Examination of the head involves a thorough assessment of its shape, symmetry, and fontanelles. The skull may be molded, especially if the labor was prolonged and the head was engaged for a long period. The skull of a child born by cesarean section has a characteristic roundness.
Figure 24-17 Sacral hypertrichosis.
In the newborn, the sutures are frequently felt as ridges as a result of the overriding of the cranial bones by molding as the skull passes through the vaginal canal. Palpate the fontanelles, or ''soft spots.'' The anterior fontanelle is located at the junction of the sagittal and coronal sutures, is usually 1.5 to 2.5 inches (4 to 6 cm) in diameter, and appears diamond-shaped. The triangular posterior fontanelle is located at the junction of the sagittal and lambdoid sutures and measures 0.4 to 0.8 inch (1 to 2 cm) in diameter. Normally, the fontanelles are flat. A bulging fontanelle may be indicative of increased intracranial pressure;a depressed fontanelle may be seen in dehydration. Normally during crying, the fontanelles bulge. Pulsations of the fontanelles reflect the pulse. The anterior fontanelle normally closes by 18 months of age, but there is a wide range of normality; the posterior fontanelle should be closed by 2 months of age and may already be closed in the neonatal period. The locations of the fontanelles are shown in Figure 24-18.
Caput succedaneum is edema of the soft tissues over the vertex of the skull that is related to the birth process during a vertex delivery. The normal movement of the fetal head through the birth canal produces a marked molding of the very soft fetal skull and scalp edema. This swelling, which is present at delivery, crosses the sutures and resolves in the first few days. In a face presentation, there can be diffuse swelling, discoloration, and swelling of the new-born's face.
Caput succedaneum should be differentiated from a cephalohematoma, which is a subperi-osteal hemorrhage limited to one cranial bone, often the parietal. There is no discoloration of the overlying scalp, and the swelling does not cross the suture line. The swelling is usually not visible until several hours or days after birth, inasmuch as subperiosteal bleeding is generally a slow process. About 15% of cephalohematomas are bilateral, and each is palpably distinct from the other side. No treatment is required for cephalohematomas, which are generally resorbed by 2 to 12 weeks, depending on the size. Figure 24-19 shows a newborn with a caput
— Coronal suture
— Coronal suture
Figure 24-18 Location of the fontanelles.
Figure 24-18 Location of the fontanelles.
succedaneum; Figure 24-20 shows a child with a cephalohematoma. Note in Figure 24-20 that the swelling stops in the midline at the sagittal suture; this is characteristic of a cephalohema-toma, and the extravasated blood may contribute to jaundice.
A few days after delivery, the head shape should return to normal. An unusual head shape may be due to craniosynostosis, premature closure of the sutures of the skull, or may represent a deformational process, caused by unusual forces acting on the otherwise normal skull. The latter condition, termed plagiocephaly, may become worse during the first few months of life because the infant will prefer to rest his or her head on one side. This position of comfort dictates which side of the occiput is more prominent. After 6 months, when the infant is able to sit unassisted, the plagiocephaly caused by intrauterine deformation gradually resolves.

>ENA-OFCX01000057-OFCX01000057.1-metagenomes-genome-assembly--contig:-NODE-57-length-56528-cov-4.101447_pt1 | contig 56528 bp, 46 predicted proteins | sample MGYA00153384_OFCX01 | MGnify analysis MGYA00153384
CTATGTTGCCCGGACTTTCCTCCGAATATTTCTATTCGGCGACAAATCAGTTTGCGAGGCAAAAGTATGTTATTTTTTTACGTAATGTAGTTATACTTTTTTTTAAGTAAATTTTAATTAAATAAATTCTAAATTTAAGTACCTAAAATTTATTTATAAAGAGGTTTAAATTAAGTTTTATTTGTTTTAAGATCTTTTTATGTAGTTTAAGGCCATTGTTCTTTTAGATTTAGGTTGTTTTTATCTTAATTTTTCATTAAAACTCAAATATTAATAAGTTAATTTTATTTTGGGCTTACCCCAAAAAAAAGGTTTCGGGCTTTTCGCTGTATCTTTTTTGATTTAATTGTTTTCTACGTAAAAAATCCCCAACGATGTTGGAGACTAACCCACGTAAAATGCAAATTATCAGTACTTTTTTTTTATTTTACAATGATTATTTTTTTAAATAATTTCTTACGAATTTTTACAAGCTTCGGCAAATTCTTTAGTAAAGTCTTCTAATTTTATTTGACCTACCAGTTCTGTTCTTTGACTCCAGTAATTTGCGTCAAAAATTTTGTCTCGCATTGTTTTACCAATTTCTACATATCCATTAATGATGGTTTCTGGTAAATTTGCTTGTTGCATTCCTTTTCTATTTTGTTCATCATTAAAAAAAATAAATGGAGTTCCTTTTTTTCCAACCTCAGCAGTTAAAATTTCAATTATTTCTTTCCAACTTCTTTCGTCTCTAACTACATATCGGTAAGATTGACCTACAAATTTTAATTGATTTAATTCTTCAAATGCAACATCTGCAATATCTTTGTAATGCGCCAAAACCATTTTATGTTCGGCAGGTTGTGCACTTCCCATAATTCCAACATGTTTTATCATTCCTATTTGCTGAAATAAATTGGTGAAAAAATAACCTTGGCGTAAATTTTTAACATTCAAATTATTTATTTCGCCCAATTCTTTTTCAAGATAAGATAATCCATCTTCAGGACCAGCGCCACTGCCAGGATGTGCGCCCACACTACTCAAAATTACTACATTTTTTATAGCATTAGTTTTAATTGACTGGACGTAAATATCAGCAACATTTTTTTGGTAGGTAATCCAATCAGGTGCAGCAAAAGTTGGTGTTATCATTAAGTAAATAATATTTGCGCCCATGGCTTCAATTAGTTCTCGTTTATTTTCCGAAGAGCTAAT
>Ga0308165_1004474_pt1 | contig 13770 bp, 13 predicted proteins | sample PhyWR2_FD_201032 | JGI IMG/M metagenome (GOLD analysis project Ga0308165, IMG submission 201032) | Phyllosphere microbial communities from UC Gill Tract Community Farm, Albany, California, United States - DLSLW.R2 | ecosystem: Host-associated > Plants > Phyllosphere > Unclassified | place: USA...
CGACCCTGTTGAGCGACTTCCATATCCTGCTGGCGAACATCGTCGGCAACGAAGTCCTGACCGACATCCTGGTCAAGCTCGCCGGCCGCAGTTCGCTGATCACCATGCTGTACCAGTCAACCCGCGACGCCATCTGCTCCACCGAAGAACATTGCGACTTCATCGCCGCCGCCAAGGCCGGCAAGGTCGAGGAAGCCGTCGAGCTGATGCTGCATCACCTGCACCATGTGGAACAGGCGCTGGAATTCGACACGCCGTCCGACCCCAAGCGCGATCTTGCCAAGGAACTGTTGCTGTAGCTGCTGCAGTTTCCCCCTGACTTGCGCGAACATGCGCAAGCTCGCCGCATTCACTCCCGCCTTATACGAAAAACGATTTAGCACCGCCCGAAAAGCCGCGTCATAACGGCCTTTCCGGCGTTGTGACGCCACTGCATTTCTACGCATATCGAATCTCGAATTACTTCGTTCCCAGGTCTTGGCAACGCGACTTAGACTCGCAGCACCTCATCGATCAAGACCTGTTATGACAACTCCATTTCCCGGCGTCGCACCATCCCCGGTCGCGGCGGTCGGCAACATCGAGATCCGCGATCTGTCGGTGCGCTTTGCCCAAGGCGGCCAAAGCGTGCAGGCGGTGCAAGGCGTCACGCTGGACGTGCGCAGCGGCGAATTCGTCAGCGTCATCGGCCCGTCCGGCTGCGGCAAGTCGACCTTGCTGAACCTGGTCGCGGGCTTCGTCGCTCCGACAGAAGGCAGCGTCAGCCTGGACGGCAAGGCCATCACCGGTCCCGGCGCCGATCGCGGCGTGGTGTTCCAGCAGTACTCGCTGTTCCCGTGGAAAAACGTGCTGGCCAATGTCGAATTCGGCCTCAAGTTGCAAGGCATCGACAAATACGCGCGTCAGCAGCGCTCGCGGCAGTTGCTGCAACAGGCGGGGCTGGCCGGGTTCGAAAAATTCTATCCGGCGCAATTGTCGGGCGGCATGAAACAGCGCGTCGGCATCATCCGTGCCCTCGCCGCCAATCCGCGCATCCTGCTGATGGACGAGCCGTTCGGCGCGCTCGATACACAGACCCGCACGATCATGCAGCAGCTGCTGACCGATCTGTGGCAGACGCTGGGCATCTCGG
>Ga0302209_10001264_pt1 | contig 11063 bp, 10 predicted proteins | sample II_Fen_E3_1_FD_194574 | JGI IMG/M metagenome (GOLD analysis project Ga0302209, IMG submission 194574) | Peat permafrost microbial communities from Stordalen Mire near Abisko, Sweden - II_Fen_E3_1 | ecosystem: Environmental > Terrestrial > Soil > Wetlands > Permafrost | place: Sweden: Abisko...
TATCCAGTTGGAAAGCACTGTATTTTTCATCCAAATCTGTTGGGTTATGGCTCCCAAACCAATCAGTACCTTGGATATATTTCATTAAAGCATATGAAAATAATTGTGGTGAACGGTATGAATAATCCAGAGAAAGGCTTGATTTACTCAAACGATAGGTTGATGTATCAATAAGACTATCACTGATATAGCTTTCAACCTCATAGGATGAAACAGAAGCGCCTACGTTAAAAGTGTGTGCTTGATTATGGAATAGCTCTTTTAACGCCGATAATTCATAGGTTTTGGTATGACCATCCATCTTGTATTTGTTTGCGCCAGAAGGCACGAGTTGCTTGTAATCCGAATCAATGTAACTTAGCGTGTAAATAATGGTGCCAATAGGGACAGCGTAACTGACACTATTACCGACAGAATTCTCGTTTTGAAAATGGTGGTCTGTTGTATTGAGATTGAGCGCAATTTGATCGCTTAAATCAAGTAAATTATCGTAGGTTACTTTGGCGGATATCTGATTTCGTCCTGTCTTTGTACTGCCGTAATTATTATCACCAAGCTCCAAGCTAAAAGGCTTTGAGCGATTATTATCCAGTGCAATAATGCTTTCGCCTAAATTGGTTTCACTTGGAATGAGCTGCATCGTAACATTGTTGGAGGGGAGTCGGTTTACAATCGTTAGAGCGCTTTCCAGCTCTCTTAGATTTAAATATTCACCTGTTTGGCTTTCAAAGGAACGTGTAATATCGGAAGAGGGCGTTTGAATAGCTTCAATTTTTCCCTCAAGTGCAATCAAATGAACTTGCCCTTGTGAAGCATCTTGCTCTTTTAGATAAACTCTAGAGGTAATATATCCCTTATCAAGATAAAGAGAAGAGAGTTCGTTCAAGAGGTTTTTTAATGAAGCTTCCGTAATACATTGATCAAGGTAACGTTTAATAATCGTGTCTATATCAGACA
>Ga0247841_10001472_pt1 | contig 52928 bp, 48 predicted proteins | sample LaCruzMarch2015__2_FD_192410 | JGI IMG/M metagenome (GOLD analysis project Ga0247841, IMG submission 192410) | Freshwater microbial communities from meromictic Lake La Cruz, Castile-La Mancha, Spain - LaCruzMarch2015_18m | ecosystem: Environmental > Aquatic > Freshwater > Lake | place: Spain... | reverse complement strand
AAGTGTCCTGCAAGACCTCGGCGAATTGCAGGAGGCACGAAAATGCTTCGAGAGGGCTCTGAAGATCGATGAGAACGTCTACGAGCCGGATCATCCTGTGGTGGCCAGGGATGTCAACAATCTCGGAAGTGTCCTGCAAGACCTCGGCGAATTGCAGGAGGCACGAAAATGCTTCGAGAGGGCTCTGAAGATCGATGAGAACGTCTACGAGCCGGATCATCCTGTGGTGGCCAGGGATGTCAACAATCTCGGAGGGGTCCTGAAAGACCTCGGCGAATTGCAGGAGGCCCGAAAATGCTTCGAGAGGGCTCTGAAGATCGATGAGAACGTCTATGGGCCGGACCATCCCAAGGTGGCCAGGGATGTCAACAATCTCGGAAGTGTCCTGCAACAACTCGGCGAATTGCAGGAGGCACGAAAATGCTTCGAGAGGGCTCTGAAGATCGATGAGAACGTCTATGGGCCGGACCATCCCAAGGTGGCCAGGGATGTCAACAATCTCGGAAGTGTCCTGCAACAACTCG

Craniosynostosis is a malformation caused by sutural closure at an unusually early age. Closure of the coronal sutures leads to brachycephaly, in which the head is short in the antero-posterior diameter and wider laterally. This is the opposite of the head shape that results from premature closure of the sagittal suture, a head that is long in the anteroposterior diameter and narrow laterally (a skull shape known as dolichocephalic). Premature closure of one lambdoid suture leads to posterior plagiocephaly that does not resolve on its own.
Inspect the skull for symmetry.
Inspect the scalp for lesions from fetal scalp electrodes, used for monitoring fetal well-being during difficult labors, and for areas of alopecia. A 0.4- to 0.8-inch (1- to 2-cm) well-demarcated area of smooth shiny skin with no hair may represent aplasia cutis congenita, an abnormality of fetal development of unknown cause. Usually an isolated finding in an otherwise well newborn, aplasia cutis also occurs commonly in trisomy 13.
Inspect the face for symmetry. The eye creases should be equal. Observe the infant as he or she sucks or cries. The mouth should remain on a level plane. If it is asymmetric, suspect a facial paralysis or a congenital anomaly of one or more facial muscles, a condition known as asymmetric crying facies syndrome. Figure 24-21 shows a 2-day-old neonate born by forceps extraction with a traumatic peripheral facial nerve palsy.* Notice the involvement of the entire left side of the face with failure of the left eye to close and the drooping of the corner of the left side of the mouth. Failure of eye closure on the affected side is usually the first noticeable sign of a peripheral facial palsy. During labor and delivery, the peripheral portion of the facial nerve may be compressed over the stylomastoid foramen through which the nerve emerges, or where the nerve traverses the ramus of the mandible.
The face may reveal abnormal features such as epicanthal folds, widely spaced eyes, or low-set ears, each of which may be associated with congenital defects.
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